White House Pushes Back on Iraq Report
Thursday, August 30, 2007; 11:28 PM
WASHINGTON -- An independent assessment concluding that Iraq has made little political progress in recent months despite an influx of U.S. troops drew fierce objections from the White House on Thursday and provided fresh ammunition for Democrats who want to bring troops home.
The political wrangling came days before the report was to be officially released and while most lawmakers were still out of town for the August recess, reflecting the high stakes involved for both sides in the Iraq war debate. President Bush, who planned to meet Friday at the Pentagon with the Joint Chiefs of Staff, is nearing a decision on a way forward in Iraq while Congress planned another round of votes this fall to end the war.
A draft report by the Government Accountability Office concluded Iraq has satisfied three of 18 benchmarks set by Congress and partially met two others, a senior administration official said Thursday. None of those are the high-profile political issues such as passage of a national oil revenue sharing law that the Bush administration has said are critical to Iraq's future.
The State Department, Pentagon and White House dispute some GAO findings, including the conclusion that Iraq has only partially met tests involving its budget process and legislation dealing with semiautonomous regions in the large, multiethnic country, two officials said.
Administration officials also disputed that Iraq has failed to provide three trained and ready Iraqi brigades to support Baghdad operations or to ensure that the security plan will not provide a safe haven for outlaws.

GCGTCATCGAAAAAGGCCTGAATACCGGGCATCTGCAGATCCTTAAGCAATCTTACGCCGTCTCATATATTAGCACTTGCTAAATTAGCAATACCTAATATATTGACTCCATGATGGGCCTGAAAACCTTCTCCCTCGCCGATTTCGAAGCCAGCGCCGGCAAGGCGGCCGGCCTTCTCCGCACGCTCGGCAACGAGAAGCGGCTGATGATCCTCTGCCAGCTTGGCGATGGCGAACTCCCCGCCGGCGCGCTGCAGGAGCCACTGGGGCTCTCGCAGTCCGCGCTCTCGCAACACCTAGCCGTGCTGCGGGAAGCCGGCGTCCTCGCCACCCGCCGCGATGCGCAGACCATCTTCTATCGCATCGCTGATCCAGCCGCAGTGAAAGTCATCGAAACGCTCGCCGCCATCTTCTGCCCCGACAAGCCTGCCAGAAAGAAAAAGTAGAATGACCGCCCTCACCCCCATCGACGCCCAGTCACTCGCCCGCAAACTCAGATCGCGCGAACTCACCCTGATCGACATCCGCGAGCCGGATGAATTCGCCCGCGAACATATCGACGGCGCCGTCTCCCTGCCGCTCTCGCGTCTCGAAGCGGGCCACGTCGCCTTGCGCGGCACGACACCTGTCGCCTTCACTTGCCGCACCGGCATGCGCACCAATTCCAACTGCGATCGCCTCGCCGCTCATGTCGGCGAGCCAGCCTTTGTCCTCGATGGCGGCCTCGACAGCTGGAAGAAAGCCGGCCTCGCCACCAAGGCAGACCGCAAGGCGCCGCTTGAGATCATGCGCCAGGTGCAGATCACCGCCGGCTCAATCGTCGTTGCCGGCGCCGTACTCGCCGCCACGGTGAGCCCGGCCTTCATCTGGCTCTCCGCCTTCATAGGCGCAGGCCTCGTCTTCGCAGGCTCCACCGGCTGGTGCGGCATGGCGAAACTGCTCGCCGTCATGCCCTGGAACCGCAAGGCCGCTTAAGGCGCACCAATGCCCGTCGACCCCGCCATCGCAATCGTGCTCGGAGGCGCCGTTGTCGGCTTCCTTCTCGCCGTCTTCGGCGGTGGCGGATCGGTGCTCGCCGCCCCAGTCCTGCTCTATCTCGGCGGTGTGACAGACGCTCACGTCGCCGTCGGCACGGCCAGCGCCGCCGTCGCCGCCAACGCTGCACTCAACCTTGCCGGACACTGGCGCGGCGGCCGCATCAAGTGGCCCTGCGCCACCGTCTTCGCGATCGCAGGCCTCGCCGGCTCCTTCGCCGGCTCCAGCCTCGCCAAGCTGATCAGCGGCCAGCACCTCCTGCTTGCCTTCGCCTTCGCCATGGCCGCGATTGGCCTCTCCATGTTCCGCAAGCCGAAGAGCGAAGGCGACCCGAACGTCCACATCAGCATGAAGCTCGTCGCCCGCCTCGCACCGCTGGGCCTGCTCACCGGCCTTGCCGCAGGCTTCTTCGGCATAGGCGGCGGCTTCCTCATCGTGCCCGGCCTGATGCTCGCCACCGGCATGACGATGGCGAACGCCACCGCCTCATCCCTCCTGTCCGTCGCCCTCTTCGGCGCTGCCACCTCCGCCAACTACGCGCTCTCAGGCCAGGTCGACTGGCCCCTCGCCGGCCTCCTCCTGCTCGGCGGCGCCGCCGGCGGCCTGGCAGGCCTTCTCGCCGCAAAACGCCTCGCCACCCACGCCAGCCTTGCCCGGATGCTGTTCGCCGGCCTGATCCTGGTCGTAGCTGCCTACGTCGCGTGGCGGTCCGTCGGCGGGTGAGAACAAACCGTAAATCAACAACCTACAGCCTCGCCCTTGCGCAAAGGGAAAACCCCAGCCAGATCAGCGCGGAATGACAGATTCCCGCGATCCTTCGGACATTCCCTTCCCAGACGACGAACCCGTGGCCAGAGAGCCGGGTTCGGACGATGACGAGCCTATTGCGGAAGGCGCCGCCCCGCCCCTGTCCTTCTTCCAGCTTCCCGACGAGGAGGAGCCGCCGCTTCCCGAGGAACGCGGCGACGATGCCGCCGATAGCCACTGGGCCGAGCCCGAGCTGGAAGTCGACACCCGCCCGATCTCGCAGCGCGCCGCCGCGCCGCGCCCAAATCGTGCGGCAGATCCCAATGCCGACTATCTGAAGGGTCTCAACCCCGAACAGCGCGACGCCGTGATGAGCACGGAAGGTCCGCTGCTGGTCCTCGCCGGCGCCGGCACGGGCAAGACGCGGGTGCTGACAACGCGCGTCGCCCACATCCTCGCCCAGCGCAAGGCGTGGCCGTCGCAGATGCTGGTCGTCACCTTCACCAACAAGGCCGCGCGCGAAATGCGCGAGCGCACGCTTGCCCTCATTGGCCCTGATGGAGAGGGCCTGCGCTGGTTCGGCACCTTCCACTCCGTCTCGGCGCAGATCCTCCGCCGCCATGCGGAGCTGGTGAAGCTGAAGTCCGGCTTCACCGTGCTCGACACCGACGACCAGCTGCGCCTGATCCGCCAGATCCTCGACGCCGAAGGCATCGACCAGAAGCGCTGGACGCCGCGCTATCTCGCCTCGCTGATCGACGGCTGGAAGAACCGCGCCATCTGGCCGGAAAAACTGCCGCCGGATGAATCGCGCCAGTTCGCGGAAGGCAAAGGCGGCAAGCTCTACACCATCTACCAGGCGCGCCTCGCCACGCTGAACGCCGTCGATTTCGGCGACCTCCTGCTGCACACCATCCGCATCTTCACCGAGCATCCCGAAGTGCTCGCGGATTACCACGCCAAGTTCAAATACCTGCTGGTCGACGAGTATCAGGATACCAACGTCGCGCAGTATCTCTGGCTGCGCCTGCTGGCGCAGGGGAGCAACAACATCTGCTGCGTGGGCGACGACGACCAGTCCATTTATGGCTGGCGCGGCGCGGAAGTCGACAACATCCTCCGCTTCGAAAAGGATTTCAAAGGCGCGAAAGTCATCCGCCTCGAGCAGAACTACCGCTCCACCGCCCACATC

The officials spoke on condition of anonymity to describe internal deliberations that included lengthy meetings Thursday at the White House. The GAO may alter some of its findings in response to administration arguments, one official said.
Administration officials also said the draft report is unrealistically harsh because it assigned pass-or-fail grades to each benchmark.
Signaling a potential setback for U.S. efforts to have Iraq take over its own security, an independent commission will recommend remaking the 26,000-member national police force, which has been bedeviled by corruption and ties to sectarian killings, The New York Times reported. Congress established the commission to assess Iraq's security forces and expects its recommendations next week.
The commission will suggest that current police units _ rampant with sectarianism from the beginning, investigators found _ should be reshaped into a smaller, more elite organization as part of a total overhaul, the Times reported in its Friday editions. Still, the commission also found positive elements in the Iraqi Army's performance since this year's increase in troop levels, which the Times said several officials thought showed promise for the U.S. effort to remake Iraqi institutions.
The GAO found that Iraq had fully met requirements to:
_Establish political, media, economic, and services committees in support of the Baghdad security plan. That plan involves many of the 30,000 U.S. troops Bush sent to Iraq this year.
_ Establish joint security stations in neighborhoods across Baghdad.